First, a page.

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Key risks for sustainable tyre business

David-ShawSustainability in the tyre industry is a complex business. There is no single way of tackling a range of complex issues. Balancing the carbon sequestration effects of natural rubber against the fuel efficiency of complex solution-SBR compounds is not straightforward. For tyre makers — who have to build these and many other factors into their product design and manufacture in an effort to ensure a sustainable future for the business — the task is even more complex. If this were not enough, we are now seeing vehicle makers such as BMW and Ford applying pressure on their suppliers to demonstrate full traceability of materials, components and parts. This is challenging in any supply chain, but where natural rubber is concerned, the level of work involved is magnified by the complex nature of the relationships between growers, tappers, collectors, wholesalers, agents and processors. Set out in this way, the challenge of sustainability appears to involve nothing but problems, headaches and extra expense. It is no wonder that some in our industry think of sustainability as being a rather expensive luxury which is favoured by the advertising community, those who write the marketing messages and some of the less focussed members of management. In the hardcore technical world of production maintenance and compound development, the engineers have always been under pressure to cut costs and improve productivity. These rather strange new materials never seem to help the compound. Instead they seem to add cost and time to the mix; not to mention the development time. A different way of thinking might see that developing mixing techniques for ultra-high molecular weight butadiene rubber will maintain the competitive edge of your employer and permit them to charge premium prices for the tyre, because the products made using the new materials will offer much fuel economy thanks to the new mixing technique. Sustainability is not just about the environment. Sustainability is about ensuring the corporate entity has a business model which will continue to generate profits for the foreseeable future, even when traditional materials go short and energy prices rocket. Sustainability is about managing the risks which threaten that profitable future. In the case of the tyre industry there many risks to future profitability. These might include brand strength, change in distribution channels, the impact of labels and the strength of the competition. Most of these can be managed through internal activities, given the right mind-set among management.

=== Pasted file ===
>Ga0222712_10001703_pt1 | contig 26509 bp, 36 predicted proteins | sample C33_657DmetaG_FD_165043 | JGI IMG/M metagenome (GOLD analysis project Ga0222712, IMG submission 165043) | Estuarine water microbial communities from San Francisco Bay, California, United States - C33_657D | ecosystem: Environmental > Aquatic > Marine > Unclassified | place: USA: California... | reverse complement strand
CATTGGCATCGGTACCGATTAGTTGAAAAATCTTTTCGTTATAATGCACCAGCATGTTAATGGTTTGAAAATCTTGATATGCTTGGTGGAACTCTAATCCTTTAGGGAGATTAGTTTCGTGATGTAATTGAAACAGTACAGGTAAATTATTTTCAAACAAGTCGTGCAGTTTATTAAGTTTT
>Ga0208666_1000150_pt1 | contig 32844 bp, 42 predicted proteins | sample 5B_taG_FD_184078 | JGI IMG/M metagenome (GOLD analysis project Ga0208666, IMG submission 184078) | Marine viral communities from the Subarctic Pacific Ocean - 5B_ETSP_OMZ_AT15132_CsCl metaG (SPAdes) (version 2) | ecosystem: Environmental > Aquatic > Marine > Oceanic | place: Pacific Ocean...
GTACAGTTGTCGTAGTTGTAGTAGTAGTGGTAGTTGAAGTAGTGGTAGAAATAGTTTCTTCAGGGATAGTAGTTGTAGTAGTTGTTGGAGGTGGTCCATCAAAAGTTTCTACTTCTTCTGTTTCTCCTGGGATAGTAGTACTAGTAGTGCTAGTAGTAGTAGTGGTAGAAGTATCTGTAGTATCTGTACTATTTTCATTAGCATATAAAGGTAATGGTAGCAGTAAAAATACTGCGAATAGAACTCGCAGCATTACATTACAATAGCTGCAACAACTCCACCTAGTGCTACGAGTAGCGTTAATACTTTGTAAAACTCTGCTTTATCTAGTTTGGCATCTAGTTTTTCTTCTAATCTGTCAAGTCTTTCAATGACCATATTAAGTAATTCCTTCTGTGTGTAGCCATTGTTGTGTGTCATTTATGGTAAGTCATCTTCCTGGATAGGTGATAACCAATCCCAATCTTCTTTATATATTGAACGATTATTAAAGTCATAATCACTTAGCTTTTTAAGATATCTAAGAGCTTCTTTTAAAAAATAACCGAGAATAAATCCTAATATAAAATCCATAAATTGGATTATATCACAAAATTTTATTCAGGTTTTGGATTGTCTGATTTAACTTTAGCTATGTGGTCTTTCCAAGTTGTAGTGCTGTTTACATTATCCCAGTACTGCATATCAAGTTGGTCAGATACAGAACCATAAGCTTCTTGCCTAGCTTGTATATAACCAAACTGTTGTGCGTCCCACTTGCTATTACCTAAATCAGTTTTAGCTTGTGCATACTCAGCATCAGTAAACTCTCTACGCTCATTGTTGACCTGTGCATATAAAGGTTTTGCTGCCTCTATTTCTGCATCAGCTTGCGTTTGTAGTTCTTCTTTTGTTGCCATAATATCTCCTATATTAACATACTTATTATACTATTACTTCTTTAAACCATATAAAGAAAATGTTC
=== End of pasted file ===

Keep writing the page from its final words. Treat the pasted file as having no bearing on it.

One unmanaged risk – butadiene

However, there are two major risk areas to which every tyre maker is heavily exposed, yet for which there is almost no risk management activity. Few tyre makers outside the top-ten – and not even all of those — have policies in place to manage these two risks. The first is the potential shortage of butadiene. As the world moves away from crude oil and the naphtha it produces as the prime source of energy towards shale gas, there will be less butadiene around. The vast majority of all butadiene is used in the manufacture of rubber. This reduction in butadiene availability is happening at exactly the same time as demand for tyres is set to boom in India as well as China, Russia and Brazil. But not just these countries – Mexico, Indonesia, Nigeria and Turkey are all queuing up behind to increase their economic activity. Butadiene has always been produced as a by-product of ethylene produced in naphtha crackers. Nowadays we are seeing increasing activity in the area of on-purpose production of butadiene either through adapting new petrochemical processes, or through bio-sourcing such as the projects noted in the table below. By David Shaw, Tyre Industry Research (Full text in February-March 2014 issue of PTA)